Asian Antiques Appraisals And Valuations

Asia Week No Crash – Markets Just Being Picky

Looks like the market is just being picky, not surprising considering the last few years have seen big prices for mediocre items. The buyers were very picky with lots offered by Bonhams, Sothebys seemed to fair better but both did better than Christies.

Sothebys top lot

LOT 51a SOLD. 782,500 GBP (Hammer Price with Buyer’s Premium)


Each compressed globular body rising from a short spreading foot to a tall cylindrical neck, brightly enamelled around the body with leafy lotus strapwork and Buddhist emblems reserved on a green ground, all between lotus lappet, ruyi and stiff leaf bands at the foot and shoulder, the gilt rim encircled by a spearhead band, the interior and base glazed turquoise and inscribed with an iron-red six-character seal mark within a square cartouche reserved in white. Size: 31cm., 12¼in.

Finely potted and decorated with an intricate design of the bajixiang interspersed amongst foliate lotus blooms, these vases exemplify the Qianlong Emperor’s pursuit of innovative designs. Qianlong took an active interest in the work of various imperial manufactories in his empire, particularly the Jingdezhen imperial kilns, bringing his personal influence to steer the workshop’s artistic direction according to his taste for ornamentation. By working closely with Tang Ying, his virtuoso kiln supervisor, he encouraged potters at the imperial kilns to explore a wide range of shapes, colours and designs in their repertoire. As a result, a range of innovative wares were produced, such as these vases.

The familiar design of lotus scrolls have been injected with a hint of novelty through the inclusion of the bajixiang on a green ground, a colour that was developed in the Qianlong period and embodied contemporaneity. The leafy scrolls have been adapted to incorporate the rococo style of Western acanthus leaves, thus exuding a sense of elegant exoticism in the overall design while remaining firmly rooted in Chinese tradition.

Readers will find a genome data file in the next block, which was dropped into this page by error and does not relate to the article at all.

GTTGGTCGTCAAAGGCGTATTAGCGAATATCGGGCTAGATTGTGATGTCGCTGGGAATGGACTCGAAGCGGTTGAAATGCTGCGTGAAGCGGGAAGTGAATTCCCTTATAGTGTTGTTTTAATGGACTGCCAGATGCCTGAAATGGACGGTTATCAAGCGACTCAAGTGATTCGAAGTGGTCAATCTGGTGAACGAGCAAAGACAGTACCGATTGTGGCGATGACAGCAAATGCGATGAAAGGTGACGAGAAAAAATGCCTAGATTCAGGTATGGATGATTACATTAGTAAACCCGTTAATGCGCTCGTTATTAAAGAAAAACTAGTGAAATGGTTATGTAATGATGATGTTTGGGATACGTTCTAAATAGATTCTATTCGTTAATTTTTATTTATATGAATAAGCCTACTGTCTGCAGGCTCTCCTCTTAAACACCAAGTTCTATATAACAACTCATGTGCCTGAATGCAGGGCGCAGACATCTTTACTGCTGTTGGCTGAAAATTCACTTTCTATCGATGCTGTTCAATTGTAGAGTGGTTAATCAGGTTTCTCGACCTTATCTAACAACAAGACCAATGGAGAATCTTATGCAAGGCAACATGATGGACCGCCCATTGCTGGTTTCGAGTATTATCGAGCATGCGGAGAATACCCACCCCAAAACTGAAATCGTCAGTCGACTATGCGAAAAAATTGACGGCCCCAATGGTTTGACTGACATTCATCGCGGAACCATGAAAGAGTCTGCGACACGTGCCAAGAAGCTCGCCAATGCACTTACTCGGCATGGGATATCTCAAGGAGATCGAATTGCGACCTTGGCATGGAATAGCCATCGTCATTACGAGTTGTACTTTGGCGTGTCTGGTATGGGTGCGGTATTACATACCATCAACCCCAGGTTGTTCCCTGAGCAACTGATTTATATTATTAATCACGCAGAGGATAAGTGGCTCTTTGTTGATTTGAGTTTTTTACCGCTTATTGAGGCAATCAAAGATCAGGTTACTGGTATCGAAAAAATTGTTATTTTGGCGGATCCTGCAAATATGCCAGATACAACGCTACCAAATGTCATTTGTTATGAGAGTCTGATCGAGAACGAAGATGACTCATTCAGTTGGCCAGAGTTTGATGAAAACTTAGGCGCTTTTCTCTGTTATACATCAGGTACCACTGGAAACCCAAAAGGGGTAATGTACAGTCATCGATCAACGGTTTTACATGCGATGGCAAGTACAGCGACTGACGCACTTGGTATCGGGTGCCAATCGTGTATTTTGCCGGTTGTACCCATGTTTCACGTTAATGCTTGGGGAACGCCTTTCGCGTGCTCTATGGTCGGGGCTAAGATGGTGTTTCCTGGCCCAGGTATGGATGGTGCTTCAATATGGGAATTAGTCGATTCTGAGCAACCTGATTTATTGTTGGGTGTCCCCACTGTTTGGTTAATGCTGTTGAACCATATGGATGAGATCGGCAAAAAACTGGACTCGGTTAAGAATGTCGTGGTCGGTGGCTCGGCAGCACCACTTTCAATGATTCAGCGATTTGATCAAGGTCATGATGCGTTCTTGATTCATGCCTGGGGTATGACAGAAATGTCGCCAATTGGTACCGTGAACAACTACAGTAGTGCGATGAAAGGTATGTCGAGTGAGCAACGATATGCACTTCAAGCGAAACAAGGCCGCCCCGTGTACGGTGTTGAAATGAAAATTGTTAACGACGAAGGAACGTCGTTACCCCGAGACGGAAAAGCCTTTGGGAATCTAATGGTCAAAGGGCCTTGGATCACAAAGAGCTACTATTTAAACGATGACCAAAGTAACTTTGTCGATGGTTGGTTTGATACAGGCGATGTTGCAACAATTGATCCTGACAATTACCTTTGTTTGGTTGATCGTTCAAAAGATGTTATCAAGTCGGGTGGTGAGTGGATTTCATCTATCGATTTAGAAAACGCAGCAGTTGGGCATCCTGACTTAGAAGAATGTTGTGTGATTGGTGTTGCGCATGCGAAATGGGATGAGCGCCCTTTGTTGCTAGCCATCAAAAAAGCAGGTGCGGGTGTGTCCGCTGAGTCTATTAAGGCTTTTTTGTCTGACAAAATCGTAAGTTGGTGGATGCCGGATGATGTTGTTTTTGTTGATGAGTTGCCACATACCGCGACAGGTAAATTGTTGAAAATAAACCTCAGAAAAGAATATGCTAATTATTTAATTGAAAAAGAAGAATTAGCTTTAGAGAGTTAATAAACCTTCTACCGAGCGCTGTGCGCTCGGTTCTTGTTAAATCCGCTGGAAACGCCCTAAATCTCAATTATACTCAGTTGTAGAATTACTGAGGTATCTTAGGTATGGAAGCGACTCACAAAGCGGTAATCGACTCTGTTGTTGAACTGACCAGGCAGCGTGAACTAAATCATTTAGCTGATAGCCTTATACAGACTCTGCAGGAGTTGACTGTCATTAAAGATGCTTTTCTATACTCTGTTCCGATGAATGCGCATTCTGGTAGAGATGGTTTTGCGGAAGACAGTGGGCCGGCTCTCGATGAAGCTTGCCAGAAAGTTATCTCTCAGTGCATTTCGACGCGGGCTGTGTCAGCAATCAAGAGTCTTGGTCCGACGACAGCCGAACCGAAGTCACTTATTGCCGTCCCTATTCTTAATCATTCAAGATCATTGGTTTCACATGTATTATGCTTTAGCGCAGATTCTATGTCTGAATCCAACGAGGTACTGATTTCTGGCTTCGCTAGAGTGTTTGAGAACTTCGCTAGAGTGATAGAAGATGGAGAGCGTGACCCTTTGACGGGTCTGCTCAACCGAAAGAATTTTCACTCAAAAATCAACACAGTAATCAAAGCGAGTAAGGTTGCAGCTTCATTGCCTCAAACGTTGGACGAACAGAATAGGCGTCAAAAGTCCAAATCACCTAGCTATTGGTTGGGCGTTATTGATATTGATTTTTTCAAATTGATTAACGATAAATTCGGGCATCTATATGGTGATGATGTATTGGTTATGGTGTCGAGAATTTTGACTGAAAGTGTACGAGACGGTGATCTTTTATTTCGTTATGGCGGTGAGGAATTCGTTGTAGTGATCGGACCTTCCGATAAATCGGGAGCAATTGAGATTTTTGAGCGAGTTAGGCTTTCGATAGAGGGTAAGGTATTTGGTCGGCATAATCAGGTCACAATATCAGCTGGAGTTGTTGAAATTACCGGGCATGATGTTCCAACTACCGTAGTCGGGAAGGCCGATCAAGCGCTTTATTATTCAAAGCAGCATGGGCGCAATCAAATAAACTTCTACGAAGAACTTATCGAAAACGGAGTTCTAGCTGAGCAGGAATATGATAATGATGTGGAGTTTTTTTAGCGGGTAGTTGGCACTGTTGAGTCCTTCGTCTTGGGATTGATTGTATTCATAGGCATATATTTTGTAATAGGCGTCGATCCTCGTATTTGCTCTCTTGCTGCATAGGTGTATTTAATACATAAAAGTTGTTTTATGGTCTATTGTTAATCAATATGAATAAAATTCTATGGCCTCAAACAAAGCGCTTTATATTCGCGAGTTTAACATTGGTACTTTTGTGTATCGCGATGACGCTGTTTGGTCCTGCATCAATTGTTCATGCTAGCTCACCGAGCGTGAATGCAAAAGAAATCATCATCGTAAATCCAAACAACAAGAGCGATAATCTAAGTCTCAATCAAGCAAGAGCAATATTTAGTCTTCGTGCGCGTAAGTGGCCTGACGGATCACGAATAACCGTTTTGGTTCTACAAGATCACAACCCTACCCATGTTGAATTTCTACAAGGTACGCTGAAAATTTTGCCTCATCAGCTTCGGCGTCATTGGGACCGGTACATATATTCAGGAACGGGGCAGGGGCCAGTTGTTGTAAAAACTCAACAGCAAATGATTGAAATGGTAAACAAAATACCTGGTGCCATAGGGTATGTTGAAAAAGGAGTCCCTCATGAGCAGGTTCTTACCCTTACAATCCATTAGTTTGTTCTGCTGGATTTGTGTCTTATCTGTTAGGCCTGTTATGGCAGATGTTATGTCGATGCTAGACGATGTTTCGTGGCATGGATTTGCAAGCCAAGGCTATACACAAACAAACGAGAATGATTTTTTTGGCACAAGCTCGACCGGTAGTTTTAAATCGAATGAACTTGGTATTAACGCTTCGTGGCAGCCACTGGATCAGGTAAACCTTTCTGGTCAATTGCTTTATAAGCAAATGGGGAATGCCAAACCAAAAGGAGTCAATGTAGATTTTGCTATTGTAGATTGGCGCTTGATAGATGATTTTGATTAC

One of Bonhams top selling lots:


Lot 270 A rare imperial gilt-bronze and hardstone and glass embellished ‘double phoenix’ vessel and liner Qianlong Sold for £482,500 inc. premium.

Expertly cast as two phoenix perched symmetrically on rockwork and gazing proudly up at a gnarled trunk forming the neck of the vessel, the crests, eyes, neck feathers, wings and long curling tails of the birds intricately inlaid with glass and hardstones including finely banded agate, lapis lazuli and quartz enriching the delicately incised gilt-bronze body feathers, the trunk similarly embellished with ruyi-shaped stones, the liner fitting snugly into the open mouth, and further ruyi-shaped stones issuing from branches around the rockwork base, the underside incised with a double vajra symbol.

The gilt-bronze and hardstone embellished ‘double-phoenix’ vessel is an exceptional example of Qing magnificence at its peak. It is exemplary of the sumptuous Imperial taste during the Qianlong period. It demonstrates the remarkable casting, chasing and lapidary skills achieved during this celebrated period with no expense spared in its lavish production. In form and technique it is inspired by archaic bronze inlaid vessels of the Han dynasty, thereby combining Qianlong-period craft opulence with the emperor’s call for inspiration by archaic periods and their associated respected morals. See the Qing Dynasty Compilation of Inspected Antiquities (Ning Shou Jian Gu, Xi Qing Si Jian), Vol.14, and related Qianlong period example, illustrated by The Oriental Ceramic Society of Hong Kong Ltd., Art & Imitation in China, Hong Kong, 2006, Catalogue no.25.

The mythical phoenix, considered the King of Birds, is associated with the direction South and takes the ‘female’ yin position when coupled with its counterpart in the animal kingdom, the dragon, representing the ‘male’ yang position. This symbolism is further underlined in the present lot as the original sealed base of vessel is finely engraved with a beribboned double vajra piercing four ruyi-shaped cloud scrolls encircling a central Yin and Yang medallion framed by lotus blossoms. The Buddhist engraved decoration on the base would indicate that this vessel and others similar to it may have been made as ritual vessels.

As the Emperor was symbolised by the dragon, the phoenix evolved to represent the Empress. The phoenix is said to appear only during the reigns of righteous emperors and in times of peace, therefore further symbolising peaceful and benevolent times and good fortune. The present pair of phoenix are cast standing beside a tree trunk; thus representing All under heaven, ‘tian xia’, further reinforcing the imperial context. A double phoenix multiplies this symbolism and its auspicious representations.

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